Andy Polo sits in a rickety wooden chair, his piercing blue eyes darting as he speaks about his time as a slate worker. Scattered around Polo’s house are trinkets from the slate mines. An antique replica of a cable hoist hangs in his entrance way. His 87 year- old body moves as he talks animatedly about the time the Andrews sisters, three famed musicians, went “down into the hole” at the quarry site. His friend Larry, another former slate worker, sits across from him, his graying hair tucked under a baseball hat, a weathered vest worn over a worn flannel shirt. Larry is a bit more reserved than Andy, watching and clarifying Andy’s often exaggerated claims.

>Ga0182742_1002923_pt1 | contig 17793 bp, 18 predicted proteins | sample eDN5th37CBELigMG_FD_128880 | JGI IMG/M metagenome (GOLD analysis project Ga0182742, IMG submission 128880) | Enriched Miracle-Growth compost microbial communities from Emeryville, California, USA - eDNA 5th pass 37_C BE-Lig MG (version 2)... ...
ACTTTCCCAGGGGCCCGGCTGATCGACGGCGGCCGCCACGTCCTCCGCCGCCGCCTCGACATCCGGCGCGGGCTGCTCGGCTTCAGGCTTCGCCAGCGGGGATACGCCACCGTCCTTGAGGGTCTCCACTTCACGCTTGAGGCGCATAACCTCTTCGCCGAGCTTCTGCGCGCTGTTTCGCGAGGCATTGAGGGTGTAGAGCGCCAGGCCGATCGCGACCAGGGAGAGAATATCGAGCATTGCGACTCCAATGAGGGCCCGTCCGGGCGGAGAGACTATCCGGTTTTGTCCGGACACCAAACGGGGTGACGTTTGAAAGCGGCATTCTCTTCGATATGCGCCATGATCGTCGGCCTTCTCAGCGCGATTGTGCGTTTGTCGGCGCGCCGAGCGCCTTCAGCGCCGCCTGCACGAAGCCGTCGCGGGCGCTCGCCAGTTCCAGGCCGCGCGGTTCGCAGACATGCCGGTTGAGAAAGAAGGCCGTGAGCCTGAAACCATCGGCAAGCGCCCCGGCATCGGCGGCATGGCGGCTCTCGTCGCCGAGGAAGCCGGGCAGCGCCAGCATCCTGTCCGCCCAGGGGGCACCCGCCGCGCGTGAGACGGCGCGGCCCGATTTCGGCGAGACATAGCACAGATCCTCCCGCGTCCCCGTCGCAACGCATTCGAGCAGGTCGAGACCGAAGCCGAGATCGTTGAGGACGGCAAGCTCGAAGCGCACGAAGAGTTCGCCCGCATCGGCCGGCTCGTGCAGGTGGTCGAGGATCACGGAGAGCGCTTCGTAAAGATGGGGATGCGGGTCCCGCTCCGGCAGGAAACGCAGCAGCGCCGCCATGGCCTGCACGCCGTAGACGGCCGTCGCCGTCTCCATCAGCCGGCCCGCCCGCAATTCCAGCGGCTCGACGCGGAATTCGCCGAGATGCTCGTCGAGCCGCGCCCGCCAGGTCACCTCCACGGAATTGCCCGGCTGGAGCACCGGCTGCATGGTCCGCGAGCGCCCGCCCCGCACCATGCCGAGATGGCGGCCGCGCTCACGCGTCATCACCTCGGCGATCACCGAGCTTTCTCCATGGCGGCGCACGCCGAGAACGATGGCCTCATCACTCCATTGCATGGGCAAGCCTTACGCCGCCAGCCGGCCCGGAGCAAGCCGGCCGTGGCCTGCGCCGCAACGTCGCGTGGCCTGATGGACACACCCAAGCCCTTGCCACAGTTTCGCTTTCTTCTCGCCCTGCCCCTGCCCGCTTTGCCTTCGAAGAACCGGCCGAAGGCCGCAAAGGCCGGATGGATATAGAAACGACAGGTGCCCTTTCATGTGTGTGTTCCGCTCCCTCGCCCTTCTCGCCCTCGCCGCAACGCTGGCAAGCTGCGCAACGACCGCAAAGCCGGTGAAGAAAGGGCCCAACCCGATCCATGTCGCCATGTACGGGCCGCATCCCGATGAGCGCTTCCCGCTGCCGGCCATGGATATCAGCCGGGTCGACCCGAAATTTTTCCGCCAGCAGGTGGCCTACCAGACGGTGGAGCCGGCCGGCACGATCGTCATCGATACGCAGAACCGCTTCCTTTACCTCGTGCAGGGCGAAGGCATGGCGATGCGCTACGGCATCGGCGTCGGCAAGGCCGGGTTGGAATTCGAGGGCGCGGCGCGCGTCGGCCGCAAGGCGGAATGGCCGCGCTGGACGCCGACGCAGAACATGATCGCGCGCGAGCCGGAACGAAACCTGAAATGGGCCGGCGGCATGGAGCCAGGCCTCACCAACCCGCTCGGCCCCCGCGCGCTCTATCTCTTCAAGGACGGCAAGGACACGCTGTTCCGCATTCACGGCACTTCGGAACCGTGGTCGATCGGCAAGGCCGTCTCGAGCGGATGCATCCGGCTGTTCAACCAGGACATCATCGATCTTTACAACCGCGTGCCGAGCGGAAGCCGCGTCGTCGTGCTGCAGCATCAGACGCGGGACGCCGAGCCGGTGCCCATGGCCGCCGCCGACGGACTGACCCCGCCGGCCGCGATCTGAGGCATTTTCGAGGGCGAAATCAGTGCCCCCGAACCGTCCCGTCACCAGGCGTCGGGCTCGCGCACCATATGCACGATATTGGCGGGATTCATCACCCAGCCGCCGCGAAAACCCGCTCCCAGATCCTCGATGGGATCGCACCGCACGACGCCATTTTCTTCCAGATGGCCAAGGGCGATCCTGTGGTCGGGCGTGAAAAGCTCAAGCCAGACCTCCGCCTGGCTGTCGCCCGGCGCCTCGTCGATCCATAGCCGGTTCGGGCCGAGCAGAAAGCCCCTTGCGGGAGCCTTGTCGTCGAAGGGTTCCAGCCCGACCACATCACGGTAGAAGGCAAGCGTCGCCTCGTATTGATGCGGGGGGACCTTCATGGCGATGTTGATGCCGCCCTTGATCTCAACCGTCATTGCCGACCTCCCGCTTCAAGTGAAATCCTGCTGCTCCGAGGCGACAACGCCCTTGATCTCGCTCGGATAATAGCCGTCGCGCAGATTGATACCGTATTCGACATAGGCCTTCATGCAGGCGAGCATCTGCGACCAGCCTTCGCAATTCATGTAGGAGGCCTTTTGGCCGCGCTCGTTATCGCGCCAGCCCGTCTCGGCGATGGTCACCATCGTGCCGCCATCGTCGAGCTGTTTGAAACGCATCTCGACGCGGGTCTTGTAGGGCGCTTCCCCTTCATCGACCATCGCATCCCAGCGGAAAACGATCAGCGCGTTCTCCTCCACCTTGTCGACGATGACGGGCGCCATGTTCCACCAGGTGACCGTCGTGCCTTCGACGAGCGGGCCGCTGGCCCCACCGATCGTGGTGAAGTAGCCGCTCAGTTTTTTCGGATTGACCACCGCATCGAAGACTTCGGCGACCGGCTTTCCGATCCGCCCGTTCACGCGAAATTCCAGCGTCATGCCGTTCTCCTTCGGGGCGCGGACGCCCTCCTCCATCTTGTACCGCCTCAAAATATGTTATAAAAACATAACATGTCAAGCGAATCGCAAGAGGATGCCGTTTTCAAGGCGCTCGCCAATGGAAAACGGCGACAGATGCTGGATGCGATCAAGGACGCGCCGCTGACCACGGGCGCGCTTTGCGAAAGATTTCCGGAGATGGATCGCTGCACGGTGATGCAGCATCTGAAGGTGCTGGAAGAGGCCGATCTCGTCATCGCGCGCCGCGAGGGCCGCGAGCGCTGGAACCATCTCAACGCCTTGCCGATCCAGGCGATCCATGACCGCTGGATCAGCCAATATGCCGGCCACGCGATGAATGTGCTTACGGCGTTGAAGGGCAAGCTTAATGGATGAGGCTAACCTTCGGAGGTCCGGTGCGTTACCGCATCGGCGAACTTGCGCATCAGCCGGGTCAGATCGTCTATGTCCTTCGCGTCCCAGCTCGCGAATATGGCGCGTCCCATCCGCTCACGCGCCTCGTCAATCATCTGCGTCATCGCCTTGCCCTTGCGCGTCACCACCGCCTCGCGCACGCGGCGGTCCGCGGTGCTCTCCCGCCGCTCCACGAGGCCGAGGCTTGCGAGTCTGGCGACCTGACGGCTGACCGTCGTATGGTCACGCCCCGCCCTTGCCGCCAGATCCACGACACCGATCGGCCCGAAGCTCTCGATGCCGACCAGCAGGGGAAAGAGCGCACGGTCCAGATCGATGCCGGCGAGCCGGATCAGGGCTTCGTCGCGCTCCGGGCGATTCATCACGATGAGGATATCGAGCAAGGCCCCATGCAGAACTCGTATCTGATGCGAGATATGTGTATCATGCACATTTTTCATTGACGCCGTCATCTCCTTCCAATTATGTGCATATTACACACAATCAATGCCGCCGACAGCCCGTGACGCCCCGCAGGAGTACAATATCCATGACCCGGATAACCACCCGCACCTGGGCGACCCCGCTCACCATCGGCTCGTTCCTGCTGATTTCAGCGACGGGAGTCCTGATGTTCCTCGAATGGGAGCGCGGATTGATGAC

The two former slate workers now reside in Roseto, Pennsylvania, one of the towns located in the slate belt. Andy and Larry offer a window into the lives of quarrymen. Although they come from varying perspectives, having worked at different quarries, the two share memories of the once-booming slate industry. Andy and Larry tell stories, chatting endlessly about the industry and their own personal experiences. They remember witnessing a man climb “the rope”—the cable that held the man box used to transport the men down into the quarry. They remember the most unusual product they developed at the quarry: electrical receptacles. They even discuss more serious matters surrounding the decline in demand for slate over the past fifty years. Andy and Larry experienced the shift in demand for slate since the 1960s, and speak to the trials of industrial America and the new turn of post-industrialism in one of the few remaining towns tied to the industry.